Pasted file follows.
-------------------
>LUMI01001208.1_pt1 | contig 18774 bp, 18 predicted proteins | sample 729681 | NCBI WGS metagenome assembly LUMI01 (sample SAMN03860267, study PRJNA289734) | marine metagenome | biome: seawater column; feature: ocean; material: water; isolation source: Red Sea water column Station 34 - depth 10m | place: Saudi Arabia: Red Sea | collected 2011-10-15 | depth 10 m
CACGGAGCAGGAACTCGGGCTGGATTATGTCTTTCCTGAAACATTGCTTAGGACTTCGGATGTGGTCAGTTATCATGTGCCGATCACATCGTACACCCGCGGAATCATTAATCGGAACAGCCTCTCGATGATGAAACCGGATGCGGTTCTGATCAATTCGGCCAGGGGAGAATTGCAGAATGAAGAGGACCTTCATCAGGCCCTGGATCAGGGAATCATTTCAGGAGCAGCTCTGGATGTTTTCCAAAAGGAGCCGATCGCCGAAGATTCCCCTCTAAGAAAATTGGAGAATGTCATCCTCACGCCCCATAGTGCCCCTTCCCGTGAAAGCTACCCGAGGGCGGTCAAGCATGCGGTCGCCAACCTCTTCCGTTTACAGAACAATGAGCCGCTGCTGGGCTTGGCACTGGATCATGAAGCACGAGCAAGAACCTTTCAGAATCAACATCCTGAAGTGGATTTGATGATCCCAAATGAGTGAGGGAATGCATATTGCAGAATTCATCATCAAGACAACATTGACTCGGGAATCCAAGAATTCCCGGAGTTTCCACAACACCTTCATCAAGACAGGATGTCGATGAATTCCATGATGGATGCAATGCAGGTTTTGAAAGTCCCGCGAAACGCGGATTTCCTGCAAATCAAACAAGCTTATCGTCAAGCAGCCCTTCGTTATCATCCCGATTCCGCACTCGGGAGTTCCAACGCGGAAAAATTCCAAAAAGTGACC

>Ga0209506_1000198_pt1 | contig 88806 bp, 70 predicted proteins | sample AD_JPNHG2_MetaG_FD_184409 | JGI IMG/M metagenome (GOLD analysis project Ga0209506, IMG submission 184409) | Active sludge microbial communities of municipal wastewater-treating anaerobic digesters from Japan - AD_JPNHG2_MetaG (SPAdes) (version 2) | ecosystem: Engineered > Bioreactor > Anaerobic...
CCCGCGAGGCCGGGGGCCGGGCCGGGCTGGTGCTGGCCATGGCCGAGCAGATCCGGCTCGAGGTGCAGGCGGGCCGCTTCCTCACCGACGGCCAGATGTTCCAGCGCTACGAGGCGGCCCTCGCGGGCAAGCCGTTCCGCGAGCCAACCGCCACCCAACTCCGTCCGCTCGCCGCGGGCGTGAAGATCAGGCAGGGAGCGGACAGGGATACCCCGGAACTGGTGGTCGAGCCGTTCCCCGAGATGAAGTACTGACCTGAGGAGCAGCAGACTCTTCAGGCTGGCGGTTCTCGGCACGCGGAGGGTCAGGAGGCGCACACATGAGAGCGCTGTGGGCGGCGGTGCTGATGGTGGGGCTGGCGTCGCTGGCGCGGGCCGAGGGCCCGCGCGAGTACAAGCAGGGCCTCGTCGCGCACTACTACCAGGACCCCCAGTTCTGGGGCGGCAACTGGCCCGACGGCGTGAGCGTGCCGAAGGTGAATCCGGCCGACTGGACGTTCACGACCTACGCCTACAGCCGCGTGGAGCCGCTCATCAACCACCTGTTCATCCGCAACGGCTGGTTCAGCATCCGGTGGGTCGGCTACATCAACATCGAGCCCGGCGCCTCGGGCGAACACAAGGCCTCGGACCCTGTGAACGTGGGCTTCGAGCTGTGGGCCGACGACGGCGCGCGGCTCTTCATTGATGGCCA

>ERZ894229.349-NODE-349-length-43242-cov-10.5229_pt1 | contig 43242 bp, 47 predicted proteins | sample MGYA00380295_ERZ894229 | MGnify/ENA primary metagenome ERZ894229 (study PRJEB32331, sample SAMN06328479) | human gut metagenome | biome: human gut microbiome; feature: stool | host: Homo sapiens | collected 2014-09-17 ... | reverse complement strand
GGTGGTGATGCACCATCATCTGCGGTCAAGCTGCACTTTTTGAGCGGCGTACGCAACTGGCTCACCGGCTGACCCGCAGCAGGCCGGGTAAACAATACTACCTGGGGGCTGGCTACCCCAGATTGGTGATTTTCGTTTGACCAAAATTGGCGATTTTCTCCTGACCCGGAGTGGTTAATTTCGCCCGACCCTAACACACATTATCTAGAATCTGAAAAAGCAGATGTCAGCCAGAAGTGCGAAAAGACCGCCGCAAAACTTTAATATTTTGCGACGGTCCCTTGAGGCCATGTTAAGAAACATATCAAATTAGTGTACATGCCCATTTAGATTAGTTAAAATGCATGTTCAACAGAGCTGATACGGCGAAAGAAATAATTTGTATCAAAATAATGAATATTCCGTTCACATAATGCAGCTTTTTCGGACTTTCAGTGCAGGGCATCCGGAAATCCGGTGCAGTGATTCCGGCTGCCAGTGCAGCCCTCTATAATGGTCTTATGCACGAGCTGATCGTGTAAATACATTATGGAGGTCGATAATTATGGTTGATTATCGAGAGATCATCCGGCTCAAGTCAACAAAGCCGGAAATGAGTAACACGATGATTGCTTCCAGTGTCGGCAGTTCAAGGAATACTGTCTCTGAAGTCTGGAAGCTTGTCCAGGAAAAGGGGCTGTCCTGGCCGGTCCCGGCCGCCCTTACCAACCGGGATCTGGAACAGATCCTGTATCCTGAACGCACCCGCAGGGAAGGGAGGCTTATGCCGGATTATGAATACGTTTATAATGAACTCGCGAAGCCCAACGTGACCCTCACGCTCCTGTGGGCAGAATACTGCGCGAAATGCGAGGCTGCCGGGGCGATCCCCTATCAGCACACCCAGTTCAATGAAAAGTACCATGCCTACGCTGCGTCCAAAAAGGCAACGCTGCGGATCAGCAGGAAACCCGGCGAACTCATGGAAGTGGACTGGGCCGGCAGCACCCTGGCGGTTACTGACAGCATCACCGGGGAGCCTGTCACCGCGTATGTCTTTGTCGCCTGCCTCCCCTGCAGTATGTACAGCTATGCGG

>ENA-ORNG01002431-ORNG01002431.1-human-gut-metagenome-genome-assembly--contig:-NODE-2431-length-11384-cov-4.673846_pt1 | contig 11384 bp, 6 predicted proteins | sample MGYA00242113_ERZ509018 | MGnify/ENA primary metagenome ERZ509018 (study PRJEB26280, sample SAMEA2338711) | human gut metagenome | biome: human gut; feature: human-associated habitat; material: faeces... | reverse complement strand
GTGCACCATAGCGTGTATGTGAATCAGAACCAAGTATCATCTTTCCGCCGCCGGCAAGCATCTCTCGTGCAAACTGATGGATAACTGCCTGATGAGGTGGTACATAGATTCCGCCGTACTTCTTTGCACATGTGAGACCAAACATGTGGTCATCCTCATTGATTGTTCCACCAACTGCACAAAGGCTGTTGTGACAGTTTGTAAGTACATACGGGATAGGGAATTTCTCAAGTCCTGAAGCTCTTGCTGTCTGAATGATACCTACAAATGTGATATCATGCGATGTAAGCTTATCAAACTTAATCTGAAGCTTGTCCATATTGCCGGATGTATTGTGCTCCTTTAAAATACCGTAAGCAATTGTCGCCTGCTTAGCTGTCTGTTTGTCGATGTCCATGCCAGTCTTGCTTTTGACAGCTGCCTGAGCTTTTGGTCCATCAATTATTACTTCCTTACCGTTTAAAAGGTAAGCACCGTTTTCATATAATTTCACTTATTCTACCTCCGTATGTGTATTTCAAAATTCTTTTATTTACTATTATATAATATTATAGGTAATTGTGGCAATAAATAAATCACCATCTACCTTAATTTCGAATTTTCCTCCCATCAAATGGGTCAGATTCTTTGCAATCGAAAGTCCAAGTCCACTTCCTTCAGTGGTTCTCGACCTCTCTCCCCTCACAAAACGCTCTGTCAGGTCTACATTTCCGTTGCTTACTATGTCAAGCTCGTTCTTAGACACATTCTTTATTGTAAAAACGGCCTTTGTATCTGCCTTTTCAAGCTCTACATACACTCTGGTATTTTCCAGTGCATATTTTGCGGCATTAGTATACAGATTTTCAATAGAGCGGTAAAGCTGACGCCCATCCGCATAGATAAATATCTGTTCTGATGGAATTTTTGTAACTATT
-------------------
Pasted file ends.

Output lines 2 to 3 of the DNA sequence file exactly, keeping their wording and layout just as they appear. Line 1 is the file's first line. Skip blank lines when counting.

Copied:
CACGGAGCAGGAACTCGGGCTGGATTATGTCTTTCCTGAAACATTGCTTAGGACTTCGGATGTGGTCAGTTATCATGTGCCGATCACATCGTACACCCGCGGAATCATTAATCGGAACAGCCTCTCGATGATGAAACCGGATGCGGTTCTGATCAATTCGGCCAGGGGAGAATTGCAGAATGAAGAGGACCTTCATCAGGCCCTGGATCAGGGAATCATTTCAGGAGCAGCTCTGGATGTTTTCCAAAAGGAGCCGATCGCCGAAGATTCCCCTCTAAGAAAATTGGAGAATGTCATCCTCACGCCCCATAGTGCCCCTTCCCGTGAAAGCTACCCGAGGGCGGTCAAGCATGCGGTCGCCAACCTCTTCCGTTTACAGAACAATGAGCCGCTGCTGGGCTTGGCACTGGATCATGAAGCACGAGCAAGAACCTTTCAGAATCAACATCCTGAAGTGGATTTGATGATCCCAAATGAGTGAGGGAATGCATATTGCAGAATTCATCATCAAGACAACATTGACTCGGGAATCCAAGAATTCCCGGAGTTTCCACAACACCTTCATCAAGACAGGATGTCGATGAATTCCATGATGGATGCAATGCAGGTTTTGAAAGTCCCGCGAAACGCGGATTTCCTGCAAATCAAACAAGCTTATCGTCAAGCAGCCCTTCGTTATCATCCCGATTCCGCACTCGGGAGTTCCAACGCGGAAAAATTCCAAAAAGTGACC

>Ga0209506_1000198_pt1 | contig 88806 bp, 70 predicted proteins | sample AD_JPNHG2_MetaG_FD_184409 | JGI IMG/M metagenome (GOLD analysis project Ga0209506, IMG submission 184409) | Active sludge microbial communities of municipal wastewater-treating anaerobic digesters from Japan - AD_JPNHG2_MetaG (SPAdes) (version 2) | ecosystem: Engineered > Bioreactor > Anaerobic...